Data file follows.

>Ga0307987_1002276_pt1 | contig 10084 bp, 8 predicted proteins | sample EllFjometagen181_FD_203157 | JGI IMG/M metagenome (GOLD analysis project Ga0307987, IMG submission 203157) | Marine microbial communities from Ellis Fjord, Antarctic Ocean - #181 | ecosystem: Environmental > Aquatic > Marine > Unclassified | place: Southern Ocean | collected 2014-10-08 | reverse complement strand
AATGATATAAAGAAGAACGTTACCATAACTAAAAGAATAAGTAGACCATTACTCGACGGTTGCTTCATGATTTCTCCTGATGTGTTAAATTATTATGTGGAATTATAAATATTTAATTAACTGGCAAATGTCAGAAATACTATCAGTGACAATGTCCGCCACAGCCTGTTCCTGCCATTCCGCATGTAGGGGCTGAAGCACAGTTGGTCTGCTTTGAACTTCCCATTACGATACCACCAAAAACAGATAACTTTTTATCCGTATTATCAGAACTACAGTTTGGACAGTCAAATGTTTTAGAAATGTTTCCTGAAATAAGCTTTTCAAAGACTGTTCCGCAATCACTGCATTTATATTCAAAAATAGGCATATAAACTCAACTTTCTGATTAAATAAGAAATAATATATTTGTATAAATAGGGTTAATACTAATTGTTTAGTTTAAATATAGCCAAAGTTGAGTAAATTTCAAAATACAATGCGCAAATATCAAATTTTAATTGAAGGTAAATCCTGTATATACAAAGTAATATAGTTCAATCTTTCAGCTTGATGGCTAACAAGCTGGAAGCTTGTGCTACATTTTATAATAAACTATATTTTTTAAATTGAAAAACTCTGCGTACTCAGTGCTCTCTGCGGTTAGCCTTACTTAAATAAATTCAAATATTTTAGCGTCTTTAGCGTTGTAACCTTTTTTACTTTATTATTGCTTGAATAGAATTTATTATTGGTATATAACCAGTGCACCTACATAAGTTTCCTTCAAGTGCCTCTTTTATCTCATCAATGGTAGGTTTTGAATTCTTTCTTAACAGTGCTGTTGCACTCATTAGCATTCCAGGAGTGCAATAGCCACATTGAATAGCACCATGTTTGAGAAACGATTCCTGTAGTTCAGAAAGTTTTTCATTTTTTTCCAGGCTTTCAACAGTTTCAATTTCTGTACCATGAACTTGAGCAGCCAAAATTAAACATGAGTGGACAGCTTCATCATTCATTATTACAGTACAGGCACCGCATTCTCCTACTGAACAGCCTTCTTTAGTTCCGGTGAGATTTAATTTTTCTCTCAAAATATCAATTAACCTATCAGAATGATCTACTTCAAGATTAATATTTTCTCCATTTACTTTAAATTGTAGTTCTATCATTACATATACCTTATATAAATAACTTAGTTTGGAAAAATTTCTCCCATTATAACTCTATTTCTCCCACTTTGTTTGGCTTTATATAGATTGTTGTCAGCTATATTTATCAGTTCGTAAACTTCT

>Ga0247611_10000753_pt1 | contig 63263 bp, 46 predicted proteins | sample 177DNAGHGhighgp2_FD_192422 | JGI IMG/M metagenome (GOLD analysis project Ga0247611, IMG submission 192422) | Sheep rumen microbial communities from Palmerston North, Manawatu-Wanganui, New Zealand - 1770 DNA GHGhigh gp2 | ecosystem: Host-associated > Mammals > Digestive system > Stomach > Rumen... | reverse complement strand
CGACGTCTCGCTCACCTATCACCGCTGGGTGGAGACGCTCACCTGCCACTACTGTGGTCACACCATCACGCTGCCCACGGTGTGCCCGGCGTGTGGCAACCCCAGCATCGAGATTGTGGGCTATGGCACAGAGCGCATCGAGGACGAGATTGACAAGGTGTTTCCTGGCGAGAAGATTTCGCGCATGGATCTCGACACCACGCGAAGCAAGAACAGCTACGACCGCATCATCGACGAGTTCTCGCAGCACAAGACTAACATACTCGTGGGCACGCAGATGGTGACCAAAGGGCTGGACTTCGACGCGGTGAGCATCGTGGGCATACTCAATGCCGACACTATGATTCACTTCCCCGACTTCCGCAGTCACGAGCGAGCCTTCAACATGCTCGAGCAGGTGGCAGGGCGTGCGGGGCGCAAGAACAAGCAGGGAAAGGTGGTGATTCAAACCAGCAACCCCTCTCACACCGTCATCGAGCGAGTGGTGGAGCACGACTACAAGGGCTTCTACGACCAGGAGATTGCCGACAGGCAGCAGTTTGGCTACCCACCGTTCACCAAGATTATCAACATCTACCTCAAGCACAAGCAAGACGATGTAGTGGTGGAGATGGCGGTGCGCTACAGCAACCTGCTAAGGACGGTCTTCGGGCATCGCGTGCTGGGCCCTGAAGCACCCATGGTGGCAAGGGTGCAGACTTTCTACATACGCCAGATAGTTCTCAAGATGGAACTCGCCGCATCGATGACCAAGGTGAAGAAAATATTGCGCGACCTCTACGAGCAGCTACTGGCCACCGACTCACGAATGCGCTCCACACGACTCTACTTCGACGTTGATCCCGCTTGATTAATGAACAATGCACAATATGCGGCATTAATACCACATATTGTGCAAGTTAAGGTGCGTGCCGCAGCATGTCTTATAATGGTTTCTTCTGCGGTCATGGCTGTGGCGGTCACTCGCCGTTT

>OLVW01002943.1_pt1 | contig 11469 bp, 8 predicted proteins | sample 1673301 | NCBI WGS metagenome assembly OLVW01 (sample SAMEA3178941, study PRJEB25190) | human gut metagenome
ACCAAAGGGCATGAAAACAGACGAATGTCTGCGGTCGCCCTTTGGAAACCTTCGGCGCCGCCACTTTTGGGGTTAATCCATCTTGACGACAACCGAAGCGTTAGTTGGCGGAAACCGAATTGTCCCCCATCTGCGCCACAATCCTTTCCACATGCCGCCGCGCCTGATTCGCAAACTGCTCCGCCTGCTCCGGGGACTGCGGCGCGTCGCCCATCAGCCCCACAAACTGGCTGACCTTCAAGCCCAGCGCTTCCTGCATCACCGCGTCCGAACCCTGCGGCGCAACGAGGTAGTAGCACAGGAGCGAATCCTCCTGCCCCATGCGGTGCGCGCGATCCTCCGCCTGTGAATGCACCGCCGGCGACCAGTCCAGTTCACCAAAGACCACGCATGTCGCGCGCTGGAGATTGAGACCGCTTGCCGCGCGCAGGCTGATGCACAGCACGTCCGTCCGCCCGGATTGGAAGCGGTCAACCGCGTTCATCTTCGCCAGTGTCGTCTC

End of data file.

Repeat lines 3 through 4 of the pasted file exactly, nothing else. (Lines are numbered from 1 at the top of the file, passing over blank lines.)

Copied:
>Ga0247611_10000753_pt1 | contig 63263 bp, 46 predicted proteins | sample 177DNAGHGhighgp2_FD_192422 | JGI IMG/M metagenome (GOLD analysis project Ga0247611, IMG submission 192422) | Sheep rumen microbial communities from Palmerston North, Manawatu-Wanganui, New Zealand - 1770 DNA GHGhigh gp2 | ecosystem: Host-associated > Mammals > Digestive system > Stomach > Rumen... | reverse complement strand
CGACGTCTCGCTCACCTATCACCGCTGGGTGGAGACGCTCACCTGCCACTACTGTGGTCACACCATCACGCTGCCCACGGTGTGCCCGGCGTGTGGCAACCCCAGCATCGAGATTGTGGGCTATGGCACAGAGCGCATCGAGGACGAGATTGACAAGGTGTTTCCTGGCGAGAAGATTTCGCGCATGGATCTCGACACCACGCGAAGCAAGAACAGCTACGACCGCATCATCGACGAGTTCTCGCAGCACAAGACTAACATACTCGTGGGCACGCAGATGGTGACCAAAGGGCTGGACTTCGACGCGGTGAGCATCGTGGGCATACTCAATGCCGACACTATGATTCACTTCCCCGACTTCCGCAGTCACGAGCGAGCCTTCAACATGCTCGAGCAGGTGGCAGGGCGTGCGGGGCGCAAGAACAAGCAGGGAAAGGTGGTGATTCAAACCAGCAACCCCTCTCACACCGTCATCGAGCGAGTGGTGGAGCACGACTACAAGGGCTTCTACGACCAGGAGATTGCCGACAGGCAGCAGTTTGGCTACCCACCGTTCACCAAGATTATCAACATCTACCTCAAGCACAAGCAAGACGATGTAGTGGTGGAGATGGCGGTGCGCTACAGCAACCTGCTAAGGACGGTCTTCGGGCATCGCGTGCTGGGCCCTGAAGCACCCATGGTGGCAAGGGTGCAGACTTTCTACATACGCCAGATAGTTCTCAAGATGGAACTCGCCGCATCGATGACCAAGGTGAAGAAAATATTGCGCGACCTCTACGAGCAGCTACTGGCCACCGACTCACGAATGCGCTCCACACGACTCTACTTCGACGTTGATCCCGCTTGATTAATGAACAATGCACAATATGCGGCATTAATACCACATATTGTGCAAGTTAAGGTGCGTGCCGCAGCATGTCTTATAATGGTTTCTTCTGCGGTCATGGCTGTGGCGGTCACTCGCCGTTT